To code or not to code…

Scryber does not rely on xml / html, but it makes life easier and is more visual and structured.

When ever you parse a Document or component you are simply creating the same as you could in code.

XML Template


<html xmlns='' >

    <title>HTML Document</title>
        .grey{ background-color: grey; }

<body class="grey" title="Page 1">
    <p title="Inner">Hello World, from scryber.</p>

The same in code

var doc = new Document();
doc.Info.Title = "Coded Document";

var style = new StyleDefn(".grey");
style.Background.Color = (PDFColor)"grey";

var pg = new Page();
pg.StyleClass = "grey";
pg.OutlineTitle = "Page 1";

var para = new Paragraph();
para.Contents.Add(new TextLiteral("Hello World From scryber"));


return doc.ProcessDocument();

The same in XLinQ

XNamespace html = "";
XElement root = new XElement(html + "html",
    new XElement(html + "head",
        new XElement(html + "title", "XElememt Document"),
        new XElement(html + "style", ". grey { background-color: gray;}")
    new XElement(html + "body",
        new XAttribute("class", "grey"),
        new XAttribute("title", "Page 1"),
            new XElement(html + "p",
            new XAttribute("title", "Inner"),
            new XText("Hello World from Scryber"))

string basePath = string.Empty;
doc = Document.ParseDocument(root.CreateReader(), basePath, ParseSourceType.DynamicContent);


The use of the base path allows relative images and styles to be used from a reader in dynamic content.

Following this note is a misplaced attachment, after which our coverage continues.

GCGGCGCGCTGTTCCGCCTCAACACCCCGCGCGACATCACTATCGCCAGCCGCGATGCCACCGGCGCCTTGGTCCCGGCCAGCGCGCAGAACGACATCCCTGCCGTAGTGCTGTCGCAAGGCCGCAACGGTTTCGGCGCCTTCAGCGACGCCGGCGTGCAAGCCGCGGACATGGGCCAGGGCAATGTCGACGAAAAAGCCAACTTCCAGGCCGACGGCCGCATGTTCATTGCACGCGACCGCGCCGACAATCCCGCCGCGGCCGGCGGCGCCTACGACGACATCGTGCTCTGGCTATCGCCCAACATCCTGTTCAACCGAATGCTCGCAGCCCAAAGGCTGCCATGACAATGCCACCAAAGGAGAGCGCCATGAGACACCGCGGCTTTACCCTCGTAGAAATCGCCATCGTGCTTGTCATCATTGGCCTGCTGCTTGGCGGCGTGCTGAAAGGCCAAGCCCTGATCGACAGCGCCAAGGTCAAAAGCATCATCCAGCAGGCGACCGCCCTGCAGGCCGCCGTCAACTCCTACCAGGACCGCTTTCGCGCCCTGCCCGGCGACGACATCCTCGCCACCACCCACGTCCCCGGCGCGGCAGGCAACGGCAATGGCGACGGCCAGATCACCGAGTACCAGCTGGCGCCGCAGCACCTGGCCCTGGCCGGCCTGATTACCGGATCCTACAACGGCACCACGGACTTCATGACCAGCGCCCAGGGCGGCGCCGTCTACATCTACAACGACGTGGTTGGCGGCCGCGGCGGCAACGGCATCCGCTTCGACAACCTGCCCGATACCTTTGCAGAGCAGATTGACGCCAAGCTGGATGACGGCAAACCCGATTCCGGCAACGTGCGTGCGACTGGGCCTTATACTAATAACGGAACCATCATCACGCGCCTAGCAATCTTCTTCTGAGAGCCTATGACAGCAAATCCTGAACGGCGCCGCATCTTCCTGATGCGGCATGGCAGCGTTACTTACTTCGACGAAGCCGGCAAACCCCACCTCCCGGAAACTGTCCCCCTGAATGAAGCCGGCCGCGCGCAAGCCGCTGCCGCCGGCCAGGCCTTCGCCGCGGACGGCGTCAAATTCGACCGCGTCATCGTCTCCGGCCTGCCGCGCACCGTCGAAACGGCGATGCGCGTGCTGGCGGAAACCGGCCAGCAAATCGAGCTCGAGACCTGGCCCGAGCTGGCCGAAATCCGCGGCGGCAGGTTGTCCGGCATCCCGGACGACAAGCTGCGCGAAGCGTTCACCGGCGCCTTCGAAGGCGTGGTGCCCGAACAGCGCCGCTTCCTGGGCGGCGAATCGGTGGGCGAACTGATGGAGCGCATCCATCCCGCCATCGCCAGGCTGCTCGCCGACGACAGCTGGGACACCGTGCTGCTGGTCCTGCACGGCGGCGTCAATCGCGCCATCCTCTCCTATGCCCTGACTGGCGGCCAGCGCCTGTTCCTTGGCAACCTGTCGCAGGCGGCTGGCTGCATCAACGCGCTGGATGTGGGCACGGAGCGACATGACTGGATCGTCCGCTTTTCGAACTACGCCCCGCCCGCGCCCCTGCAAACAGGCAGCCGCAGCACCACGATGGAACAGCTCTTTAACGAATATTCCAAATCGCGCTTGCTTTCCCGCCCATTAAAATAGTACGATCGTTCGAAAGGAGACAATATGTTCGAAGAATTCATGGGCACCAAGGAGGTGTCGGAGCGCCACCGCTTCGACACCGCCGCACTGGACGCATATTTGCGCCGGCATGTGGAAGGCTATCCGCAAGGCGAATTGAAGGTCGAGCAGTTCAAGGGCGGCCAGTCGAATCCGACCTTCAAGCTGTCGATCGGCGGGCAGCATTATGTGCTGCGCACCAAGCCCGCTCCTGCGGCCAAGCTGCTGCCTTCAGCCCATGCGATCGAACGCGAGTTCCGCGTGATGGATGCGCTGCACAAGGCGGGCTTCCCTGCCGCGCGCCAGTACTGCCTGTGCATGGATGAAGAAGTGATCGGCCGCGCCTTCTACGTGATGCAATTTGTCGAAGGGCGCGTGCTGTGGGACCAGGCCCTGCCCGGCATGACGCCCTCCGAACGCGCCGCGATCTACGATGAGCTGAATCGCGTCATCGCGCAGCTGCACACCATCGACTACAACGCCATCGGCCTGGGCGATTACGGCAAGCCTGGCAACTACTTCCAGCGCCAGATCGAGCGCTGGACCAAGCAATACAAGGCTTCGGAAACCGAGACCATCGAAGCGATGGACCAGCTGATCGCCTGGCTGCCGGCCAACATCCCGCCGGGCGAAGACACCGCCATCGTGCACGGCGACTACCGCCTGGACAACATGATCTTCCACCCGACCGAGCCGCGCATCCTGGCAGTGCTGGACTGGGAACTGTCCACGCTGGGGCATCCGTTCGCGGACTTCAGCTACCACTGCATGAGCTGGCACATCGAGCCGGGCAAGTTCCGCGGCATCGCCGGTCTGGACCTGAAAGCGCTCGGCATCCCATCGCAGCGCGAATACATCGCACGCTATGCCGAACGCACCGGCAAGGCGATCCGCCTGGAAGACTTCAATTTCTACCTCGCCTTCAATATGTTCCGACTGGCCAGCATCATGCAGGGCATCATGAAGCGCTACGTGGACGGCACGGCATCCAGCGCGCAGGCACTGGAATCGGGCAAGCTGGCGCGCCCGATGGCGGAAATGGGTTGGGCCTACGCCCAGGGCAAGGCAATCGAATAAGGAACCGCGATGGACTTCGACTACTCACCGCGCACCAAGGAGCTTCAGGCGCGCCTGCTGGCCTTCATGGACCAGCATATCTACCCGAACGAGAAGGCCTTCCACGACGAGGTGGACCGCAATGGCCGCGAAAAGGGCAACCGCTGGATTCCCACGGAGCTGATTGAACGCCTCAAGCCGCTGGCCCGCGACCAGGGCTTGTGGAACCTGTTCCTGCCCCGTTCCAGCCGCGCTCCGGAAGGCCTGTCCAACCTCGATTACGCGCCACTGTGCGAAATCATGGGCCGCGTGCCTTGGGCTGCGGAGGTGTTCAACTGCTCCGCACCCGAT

Loading partial content

Scryber supports the loading of partial content (not a whole document) through the use of the instance method ParseTemplate(), or the Document static Parse method.

There are a number of overloads for the parse template method that use streams, text readers and xml readers. But as a simple loading mechanism it can be useful to include some custom stored content.

//This content can be loaded from any source.

var content = "<p xmlns='' >" +
                "This <b>Is my content</b>" +

using (var reader = new StringReader(content))
    var comp = doc.ParseTemplate(doc, reader) as Component;
    (doc.Pages[0] as Page).Contents.Add(comp);

The use of the first component argument in ParseTemplate is to provide the source path for any relative references. It can also be called with the owner and a base path.

Resolving paths to custom content

The static Parse method has 12 overloads and counting, from a simple stream and base path, to the explicit PDFGeneratorSettings. It also supports the use of the PDFReferenceResolver, that can implement custom methods to resolve references to content (e.g. database images, or authenticated document sources).

//custom reference resolver implementation

private IPDFComponent ResolveReference(string filename, string xpath, PDFGeneratorSettings settings)
    Stream content = GetMyContentForPath(filename);
    return Document.Parse(filename, content, ParseSourceType.DynamicContent, settings.Resolver);

And this method can be used when parsing inner content or documents with references to other content.

using (var reader = new StringReader(content))
    Document.Parse("", reader, ParseSourceType.DynamicContent, new PDFReferenceResolver(this.ResolveReference));

Why use one over the other

We always think that the declarative is better for what you need, but sometimes building in code works. See the Class Hierarchy for a break down of the class heierarchy.

In this documentation, we will concentrate on the use of the declarative html with code where appropriate, but remember that everything that is declared can be coded too.